At the moment there is no requirement on an owner of a building to do anything once he obtains an EPC, either under the Scottish regime for EPCs for existing buildings, or the EU Energy Performance of Buildings Directive, from which it stems. While it is generally supposed that market forces may impel owners to carry out improvements, such as the ones that may be included as recommendations in the EPC itself, to improve the asset rating of the building, whether that will happen in reality remains to be seen, and may be influenced by whatever the general perception of the worth of EPCs turns out to be.

The proposal is that an owner of an existing non-domestic building would be required to obtain an ACEP regardless of whether or not he was selling or letting. For an owner who has not already had to obtain an EPC, on the sale or letting of his building, this could provide valuable information about the energy performance status of the building, but it is not clear how much of an overlap in terms of time, cost and effort there might be in the additional requirement to obtain an ACEP as well, where an EPC has already been obtained.

Currently EPCs will have a lifespan of 10 years. This is already felt by many to be too long a period, with the EPC at the end of its life potentially bearing little relevance to the actual energy performance capabilities of the building by that time. The consultation document suggests that there could be a requirement to renew the ACEP perhaps every five years, with the possibility of further improvements being required at that time.

Who will be liable for carrying out any improvements?

Recently published regulations on EPCs - The Energy Performance of Buildings (Scotland) Regulations 2008 specify that the owner must make a copy of a valid EPC available free of charge to a prospective purchaser or tenant. In contrast, the consultation document suggests that owners of buildings would be able to delegate the responsibilities under an ACEP to other parties, in particular to tenants of the building, although with the proviso that it would be up to the third party whether or not to accept responsibility, making it a matter for negotiation in all the circumstances.

Any obligations to carry out a programme of improvements following on from an ACEP, would in all probabliity be introduced on a phased basis over a period of years, so that the financial and operational impacts of such works could be managed by businesses. Landlords would need to ensure that they have adequate rights to access the premises occupied by their tenants to carry out any improvements, and thought should also be given to sharing of responsibility for improvements, particularly where measures are necessaary due to the tenant's use of, or operations within the premises.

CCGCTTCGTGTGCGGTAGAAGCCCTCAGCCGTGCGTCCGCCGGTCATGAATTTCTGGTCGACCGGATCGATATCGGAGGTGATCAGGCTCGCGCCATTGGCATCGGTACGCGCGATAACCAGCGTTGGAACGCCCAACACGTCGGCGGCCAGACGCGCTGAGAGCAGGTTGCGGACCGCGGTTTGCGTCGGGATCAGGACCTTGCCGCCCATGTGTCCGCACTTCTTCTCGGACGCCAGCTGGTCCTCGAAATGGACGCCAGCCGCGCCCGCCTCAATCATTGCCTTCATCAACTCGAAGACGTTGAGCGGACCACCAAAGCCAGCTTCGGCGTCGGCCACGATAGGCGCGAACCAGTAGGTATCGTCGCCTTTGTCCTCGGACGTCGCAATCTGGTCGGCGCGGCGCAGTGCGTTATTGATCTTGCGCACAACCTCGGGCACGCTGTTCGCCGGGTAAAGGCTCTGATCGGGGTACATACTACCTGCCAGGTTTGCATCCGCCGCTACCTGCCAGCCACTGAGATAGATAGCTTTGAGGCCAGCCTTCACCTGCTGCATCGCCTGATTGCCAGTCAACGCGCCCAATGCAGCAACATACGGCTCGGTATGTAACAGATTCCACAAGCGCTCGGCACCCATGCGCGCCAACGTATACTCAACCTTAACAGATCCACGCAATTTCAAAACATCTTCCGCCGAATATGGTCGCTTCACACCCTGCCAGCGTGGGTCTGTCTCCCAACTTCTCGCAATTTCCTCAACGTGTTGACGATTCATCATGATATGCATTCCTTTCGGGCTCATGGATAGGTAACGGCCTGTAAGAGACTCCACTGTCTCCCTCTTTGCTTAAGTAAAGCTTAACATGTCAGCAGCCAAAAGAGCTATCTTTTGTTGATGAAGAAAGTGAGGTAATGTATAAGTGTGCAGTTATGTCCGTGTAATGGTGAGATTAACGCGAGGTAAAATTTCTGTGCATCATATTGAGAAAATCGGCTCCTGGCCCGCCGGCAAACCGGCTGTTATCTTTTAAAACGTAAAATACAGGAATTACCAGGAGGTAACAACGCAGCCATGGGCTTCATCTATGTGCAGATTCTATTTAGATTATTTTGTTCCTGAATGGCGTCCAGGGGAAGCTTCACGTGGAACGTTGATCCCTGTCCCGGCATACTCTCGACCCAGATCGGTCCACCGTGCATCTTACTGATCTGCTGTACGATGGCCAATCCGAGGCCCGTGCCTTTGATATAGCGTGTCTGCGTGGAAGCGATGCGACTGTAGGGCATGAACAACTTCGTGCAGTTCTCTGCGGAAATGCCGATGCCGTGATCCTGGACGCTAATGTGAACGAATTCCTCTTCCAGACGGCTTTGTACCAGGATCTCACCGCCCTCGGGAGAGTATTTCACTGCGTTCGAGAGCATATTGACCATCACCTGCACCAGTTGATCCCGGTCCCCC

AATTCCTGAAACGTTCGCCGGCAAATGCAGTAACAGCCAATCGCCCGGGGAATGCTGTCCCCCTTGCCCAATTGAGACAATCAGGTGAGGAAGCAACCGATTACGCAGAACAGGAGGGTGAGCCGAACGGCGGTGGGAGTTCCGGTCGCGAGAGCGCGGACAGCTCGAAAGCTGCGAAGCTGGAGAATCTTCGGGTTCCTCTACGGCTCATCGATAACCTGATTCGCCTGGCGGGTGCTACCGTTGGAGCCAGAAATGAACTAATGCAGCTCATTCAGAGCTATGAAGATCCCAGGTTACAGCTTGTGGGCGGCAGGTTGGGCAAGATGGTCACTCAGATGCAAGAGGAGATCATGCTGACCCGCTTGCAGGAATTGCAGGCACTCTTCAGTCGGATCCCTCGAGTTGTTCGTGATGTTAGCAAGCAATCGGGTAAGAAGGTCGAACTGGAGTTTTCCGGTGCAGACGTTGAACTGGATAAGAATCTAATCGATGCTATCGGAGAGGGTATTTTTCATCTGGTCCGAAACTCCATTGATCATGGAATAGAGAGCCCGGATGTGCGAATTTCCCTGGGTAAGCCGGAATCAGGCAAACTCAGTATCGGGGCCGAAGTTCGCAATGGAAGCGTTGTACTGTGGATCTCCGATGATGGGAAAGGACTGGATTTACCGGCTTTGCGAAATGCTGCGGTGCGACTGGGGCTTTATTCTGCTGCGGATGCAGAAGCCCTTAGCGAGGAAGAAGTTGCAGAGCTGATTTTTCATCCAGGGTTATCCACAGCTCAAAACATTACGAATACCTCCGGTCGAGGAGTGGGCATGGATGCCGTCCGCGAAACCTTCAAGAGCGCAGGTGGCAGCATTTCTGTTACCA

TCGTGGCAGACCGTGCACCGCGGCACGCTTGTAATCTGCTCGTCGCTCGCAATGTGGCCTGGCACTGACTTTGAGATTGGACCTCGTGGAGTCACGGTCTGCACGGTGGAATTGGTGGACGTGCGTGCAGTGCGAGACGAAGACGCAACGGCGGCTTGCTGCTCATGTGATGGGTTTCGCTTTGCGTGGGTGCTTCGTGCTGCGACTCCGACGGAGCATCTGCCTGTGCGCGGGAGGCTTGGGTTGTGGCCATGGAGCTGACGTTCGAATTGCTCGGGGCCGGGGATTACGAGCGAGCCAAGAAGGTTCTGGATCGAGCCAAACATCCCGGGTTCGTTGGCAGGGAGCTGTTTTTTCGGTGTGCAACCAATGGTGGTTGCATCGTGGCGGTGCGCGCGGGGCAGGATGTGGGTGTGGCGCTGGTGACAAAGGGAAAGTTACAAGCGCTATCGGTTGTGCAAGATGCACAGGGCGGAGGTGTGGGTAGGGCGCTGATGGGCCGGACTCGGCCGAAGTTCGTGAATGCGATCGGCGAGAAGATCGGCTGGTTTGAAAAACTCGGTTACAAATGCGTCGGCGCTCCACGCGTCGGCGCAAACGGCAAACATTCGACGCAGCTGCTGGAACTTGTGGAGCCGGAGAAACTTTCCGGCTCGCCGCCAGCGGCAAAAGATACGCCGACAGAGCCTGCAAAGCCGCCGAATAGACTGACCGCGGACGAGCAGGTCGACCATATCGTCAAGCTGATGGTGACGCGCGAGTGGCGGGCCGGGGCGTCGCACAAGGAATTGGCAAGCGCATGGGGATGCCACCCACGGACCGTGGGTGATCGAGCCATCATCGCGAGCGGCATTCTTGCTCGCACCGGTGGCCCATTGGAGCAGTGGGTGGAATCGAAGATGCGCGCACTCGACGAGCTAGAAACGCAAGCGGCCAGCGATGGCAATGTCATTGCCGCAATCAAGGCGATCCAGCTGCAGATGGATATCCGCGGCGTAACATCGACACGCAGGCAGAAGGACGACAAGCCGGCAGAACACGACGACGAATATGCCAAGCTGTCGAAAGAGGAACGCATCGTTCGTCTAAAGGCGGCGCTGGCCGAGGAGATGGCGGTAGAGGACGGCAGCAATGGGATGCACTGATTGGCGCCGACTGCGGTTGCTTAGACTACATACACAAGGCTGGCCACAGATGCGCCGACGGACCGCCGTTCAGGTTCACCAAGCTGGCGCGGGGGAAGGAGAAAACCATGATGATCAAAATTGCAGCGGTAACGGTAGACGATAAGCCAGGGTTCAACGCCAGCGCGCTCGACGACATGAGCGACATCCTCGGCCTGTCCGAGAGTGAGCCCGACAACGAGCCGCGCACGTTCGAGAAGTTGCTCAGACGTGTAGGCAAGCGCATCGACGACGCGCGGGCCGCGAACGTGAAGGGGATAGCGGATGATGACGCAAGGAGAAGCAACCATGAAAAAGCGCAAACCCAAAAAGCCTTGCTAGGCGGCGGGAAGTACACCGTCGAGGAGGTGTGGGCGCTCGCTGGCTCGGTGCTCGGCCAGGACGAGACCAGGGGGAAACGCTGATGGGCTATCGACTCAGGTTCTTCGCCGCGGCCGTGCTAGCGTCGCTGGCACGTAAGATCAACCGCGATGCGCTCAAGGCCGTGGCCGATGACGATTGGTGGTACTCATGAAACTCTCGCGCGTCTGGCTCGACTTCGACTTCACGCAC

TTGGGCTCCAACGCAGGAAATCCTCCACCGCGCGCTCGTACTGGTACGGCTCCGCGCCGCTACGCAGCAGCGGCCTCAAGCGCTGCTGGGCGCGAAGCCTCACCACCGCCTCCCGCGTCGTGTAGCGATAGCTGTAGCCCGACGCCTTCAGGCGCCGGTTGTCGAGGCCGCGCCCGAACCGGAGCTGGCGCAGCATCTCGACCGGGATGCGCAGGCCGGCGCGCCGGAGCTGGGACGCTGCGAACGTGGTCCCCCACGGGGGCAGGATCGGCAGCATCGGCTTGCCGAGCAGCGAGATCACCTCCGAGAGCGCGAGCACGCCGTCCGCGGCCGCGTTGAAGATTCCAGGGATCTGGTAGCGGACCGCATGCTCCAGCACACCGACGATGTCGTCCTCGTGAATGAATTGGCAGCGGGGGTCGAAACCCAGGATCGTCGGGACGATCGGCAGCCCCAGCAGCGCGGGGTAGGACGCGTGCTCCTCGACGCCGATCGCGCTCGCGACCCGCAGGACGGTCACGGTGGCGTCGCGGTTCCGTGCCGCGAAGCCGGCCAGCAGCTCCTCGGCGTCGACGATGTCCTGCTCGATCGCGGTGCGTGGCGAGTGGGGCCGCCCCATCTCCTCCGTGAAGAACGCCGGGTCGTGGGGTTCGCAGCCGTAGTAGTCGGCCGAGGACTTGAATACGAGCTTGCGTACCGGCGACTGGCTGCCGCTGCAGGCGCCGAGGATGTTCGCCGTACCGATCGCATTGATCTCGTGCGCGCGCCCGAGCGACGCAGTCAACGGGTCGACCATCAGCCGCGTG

Overall the Government are keen to emphasise that initial costs and the short term pain associated with them ought to be outweighed in the longer term by diminished rates of consumption of resources and consequent reduction in expenditure on energy and materials.

Practical performance standards

Another key recommendation of the Sullivan Report is the development of practical performance standards for existing buildings. While the requirements of building standards can be adjusted and developed to improve the energy performance of new buildings through building regulations, existing building stock cannot be regulated in the same way. Building on the requirements for, and recommendations made under EPCs, attention should be given to evolving minimum performance standards for this category of building, which encompasses the great majority of the built environment.

Have your say

All of this is up for discussion, although clearly the terms of the Sullivan Report have a strong influence on Government direction. Many owners and occupiers of buildings, particularly the larger organisations, already have in place, or are in the process of formulating, policies or programmes which address the sustainable use of resources, including the premises they own or occupy. As those who have to live with the practical consequences of Government policies in this area, owners and occupiers should take whatever opportunities they can, to influence the approach to be taken by Government on this critical subject, where it appears the regulatory burden will continue to increase. The consultation period runs until 24 November 2008.

Out of all of this, however, one thing is certain - doing nothing about climate change is not an option. View the Scottish Government Consultation: Action on Climate Change: Proposals for Improving the Energy Performance of Existing Non-Domestic Buildings.